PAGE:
The athletic shoe and apparel maker, which is in a dogfight with Adidas and Under Armour, has a strategy called Consumer Direct Offense that aims to develop products faster with personalization at scale. Nike also has to focus on selling direct and owning the customer relationship since retail is a messy industry.
In 2016, Zodiac raised $3 million in seed funding to launch predictive analytics tools based on forecasting individual customer lifetime value. The models were developed by Wharton School Professor Peter Fader and a team of data scientists at the University of Pennsylvania.
Zodiac’s mission is to understand the value of an individual customer to boost revenue and retention with the right marketing, recommendations and offers.
In November, Nike outlined plans to juice its growth in the years ahead by scaling new product platforms quickly and then going direct to consumer via its retail outlets, mobile apps and e-commerce partners.
Mark Parker, speaking on Nike’s third quarter earnings conference call, outlined the company’s progress across key areas:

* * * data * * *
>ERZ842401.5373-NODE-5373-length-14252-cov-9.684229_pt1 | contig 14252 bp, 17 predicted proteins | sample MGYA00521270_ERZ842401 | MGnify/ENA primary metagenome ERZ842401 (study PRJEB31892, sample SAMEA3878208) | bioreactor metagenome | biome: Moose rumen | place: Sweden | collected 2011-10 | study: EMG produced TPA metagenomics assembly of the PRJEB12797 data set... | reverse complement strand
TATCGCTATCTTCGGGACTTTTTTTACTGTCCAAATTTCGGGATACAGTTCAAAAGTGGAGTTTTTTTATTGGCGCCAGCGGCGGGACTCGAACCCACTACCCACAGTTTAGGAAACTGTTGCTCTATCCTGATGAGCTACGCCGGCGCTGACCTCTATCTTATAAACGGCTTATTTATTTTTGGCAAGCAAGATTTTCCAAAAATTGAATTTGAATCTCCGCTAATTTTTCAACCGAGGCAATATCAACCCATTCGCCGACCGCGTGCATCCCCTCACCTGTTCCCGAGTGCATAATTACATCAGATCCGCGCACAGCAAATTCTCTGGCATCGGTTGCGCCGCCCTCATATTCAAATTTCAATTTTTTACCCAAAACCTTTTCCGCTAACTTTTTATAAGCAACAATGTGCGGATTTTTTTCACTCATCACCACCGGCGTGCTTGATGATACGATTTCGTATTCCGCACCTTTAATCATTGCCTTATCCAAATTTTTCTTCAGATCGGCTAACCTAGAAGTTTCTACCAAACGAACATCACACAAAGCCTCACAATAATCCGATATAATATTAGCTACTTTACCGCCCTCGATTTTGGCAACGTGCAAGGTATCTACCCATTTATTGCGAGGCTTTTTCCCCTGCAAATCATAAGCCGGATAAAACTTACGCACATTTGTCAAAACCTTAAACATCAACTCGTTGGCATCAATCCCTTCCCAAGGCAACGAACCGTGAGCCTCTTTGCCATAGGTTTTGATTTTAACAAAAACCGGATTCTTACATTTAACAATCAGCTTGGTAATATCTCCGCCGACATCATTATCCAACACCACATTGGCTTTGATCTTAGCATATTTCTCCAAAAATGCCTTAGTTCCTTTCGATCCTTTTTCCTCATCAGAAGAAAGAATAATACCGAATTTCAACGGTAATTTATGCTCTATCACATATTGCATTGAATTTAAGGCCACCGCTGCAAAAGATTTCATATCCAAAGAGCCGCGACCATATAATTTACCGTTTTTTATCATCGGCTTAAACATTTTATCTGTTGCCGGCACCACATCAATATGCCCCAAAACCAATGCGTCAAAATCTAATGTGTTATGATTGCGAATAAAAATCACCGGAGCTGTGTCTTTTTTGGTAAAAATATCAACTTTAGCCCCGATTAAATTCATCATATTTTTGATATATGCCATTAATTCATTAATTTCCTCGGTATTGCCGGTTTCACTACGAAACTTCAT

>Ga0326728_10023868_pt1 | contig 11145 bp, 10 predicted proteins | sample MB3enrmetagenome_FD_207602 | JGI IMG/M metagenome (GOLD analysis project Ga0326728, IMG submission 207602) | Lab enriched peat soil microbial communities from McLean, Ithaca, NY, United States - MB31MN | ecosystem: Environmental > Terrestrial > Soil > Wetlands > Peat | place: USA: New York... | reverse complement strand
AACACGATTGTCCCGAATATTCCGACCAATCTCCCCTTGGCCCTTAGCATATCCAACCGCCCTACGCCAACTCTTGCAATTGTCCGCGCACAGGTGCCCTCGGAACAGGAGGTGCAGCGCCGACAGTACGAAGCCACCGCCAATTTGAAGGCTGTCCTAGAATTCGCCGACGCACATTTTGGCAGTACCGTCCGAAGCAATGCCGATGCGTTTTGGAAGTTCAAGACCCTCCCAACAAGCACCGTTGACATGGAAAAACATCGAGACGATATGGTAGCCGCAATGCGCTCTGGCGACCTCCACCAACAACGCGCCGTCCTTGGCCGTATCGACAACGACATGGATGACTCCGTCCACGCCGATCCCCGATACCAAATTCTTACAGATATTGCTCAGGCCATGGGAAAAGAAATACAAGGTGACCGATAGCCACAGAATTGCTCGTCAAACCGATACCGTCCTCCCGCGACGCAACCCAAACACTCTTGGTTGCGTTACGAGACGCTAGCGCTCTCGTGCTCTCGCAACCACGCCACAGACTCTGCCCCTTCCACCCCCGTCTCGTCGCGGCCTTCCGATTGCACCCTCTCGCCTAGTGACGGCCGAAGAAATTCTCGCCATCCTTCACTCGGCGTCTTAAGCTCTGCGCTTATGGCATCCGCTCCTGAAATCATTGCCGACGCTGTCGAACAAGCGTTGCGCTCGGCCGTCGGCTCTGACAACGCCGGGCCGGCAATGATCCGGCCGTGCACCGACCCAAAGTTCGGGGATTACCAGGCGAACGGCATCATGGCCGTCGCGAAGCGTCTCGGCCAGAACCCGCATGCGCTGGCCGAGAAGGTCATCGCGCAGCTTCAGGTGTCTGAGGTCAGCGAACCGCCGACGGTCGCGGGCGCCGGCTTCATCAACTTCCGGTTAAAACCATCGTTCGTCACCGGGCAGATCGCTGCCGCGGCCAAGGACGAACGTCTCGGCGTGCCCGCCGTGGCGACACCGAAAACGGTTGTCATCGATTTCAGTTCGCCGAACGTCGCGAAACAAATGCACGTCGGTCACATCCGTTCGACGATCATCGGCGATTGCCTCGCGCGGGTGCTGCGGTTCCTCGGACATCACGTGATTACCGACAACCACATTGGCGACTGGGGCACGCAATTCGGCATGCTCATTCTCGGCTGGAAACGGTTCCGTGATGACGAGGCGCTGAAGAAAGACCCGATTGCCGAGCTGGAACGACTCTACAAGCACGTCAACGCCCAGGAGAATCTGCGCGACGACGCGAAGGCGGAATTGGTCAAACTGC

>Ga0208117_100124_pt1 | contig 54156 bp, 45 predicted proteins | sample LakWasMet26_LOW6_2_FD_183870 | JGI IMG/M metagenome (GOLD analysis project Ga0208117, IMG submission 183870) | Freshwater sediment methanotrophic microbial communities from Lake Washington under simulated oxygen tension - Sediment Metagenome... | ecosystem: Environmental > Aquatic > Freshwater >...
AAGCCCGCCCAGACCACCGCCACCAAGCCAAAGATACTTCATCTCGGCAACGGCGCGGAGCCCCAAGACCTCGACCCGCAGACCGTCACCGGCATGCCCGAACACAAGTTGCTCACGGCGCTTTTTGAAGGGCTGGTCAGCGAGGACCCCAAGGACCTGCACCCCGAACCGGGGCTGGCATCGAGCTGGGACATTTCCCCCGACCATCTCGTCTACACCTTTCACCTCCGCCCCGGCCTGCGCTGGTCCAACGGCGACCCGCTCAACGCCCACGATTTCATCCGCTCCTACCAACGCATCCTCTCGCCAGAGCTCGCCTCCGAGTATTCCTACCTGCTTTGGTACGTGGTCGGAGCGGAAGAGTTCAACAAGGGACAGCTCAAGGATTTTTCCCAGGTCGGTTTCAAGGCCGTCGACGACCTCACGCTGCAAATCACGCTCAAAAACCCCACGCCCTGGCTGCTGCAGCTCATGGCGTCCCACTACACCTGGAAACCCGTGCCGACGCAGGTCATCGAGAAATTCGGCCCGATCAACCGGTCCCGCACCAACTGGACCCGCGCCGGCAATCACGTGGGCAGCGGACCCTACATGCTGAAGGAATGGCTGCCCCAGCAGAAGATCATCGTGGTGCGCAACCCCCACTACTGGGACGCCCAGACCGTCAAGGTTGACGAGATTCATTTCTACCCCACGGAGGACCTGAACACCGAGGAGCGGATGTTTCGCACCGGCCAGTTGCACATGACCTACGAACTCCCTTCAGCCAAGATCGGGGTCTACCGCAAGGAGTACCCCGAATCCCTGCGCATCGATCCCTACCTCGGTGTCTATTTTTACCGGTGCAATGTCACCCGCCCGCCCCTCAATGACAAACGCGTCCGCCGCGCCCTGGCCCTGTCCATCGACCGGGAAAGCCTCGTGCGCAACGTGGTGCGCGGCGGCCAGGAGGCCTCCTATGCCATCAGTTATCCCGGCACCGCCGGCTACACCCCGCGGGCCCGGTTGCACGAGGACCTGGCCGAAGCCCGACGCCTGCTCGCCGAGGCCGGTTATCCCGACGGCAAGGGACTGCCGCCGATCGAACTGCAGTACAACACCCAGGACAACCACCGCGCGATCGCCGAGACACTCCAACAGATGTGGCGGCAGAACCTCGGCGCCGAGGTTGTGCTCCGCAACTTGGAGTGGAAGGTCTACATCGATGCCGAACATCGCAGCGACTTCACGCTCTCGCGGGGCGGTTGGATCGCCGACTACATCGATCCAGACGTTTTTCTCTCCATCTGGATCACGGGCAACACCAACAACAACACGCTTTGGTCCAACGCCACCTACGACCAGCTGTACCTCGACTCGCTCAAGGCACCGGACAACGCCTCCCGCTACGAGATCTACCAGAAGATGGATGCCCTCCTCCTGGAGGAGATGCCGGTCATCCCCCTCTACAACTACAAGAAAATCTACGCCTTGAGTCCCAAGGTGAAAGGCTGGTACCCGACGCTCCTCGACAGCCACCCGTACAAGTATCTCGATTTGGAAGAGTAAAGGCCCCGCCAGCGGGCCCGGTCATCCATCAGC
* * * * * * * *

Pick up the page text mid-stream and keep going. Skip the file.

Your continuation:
- 2X Innovation, which revolves around developing new platforms (types of shoes and technologies).
- 2X Speed, which revolves around investing in digital to serve consumer demand faster. There’s also a heavy dose of investment in robotics and automation.
- 2X Direct, which leads with digital channels as well as Nike’s own retail outlets.
Analytics will be critical to multiple efforts. Parker added that Zodiac and its “proprietary tools will help us deepen relationships with consumers all over the world with a primary focus on our NikePlus members.”
The company’s digital efforts are showing some results. In the third quarter, Nike reported third-quarter revenue of $9 billion, up 7 percent from a year ago, with income before income taxes of $1.2 billion, down 12 percent from a year ago. Nike reported a net loss in the third quarter of $921 million due to charges related to the tax changes in the U.S.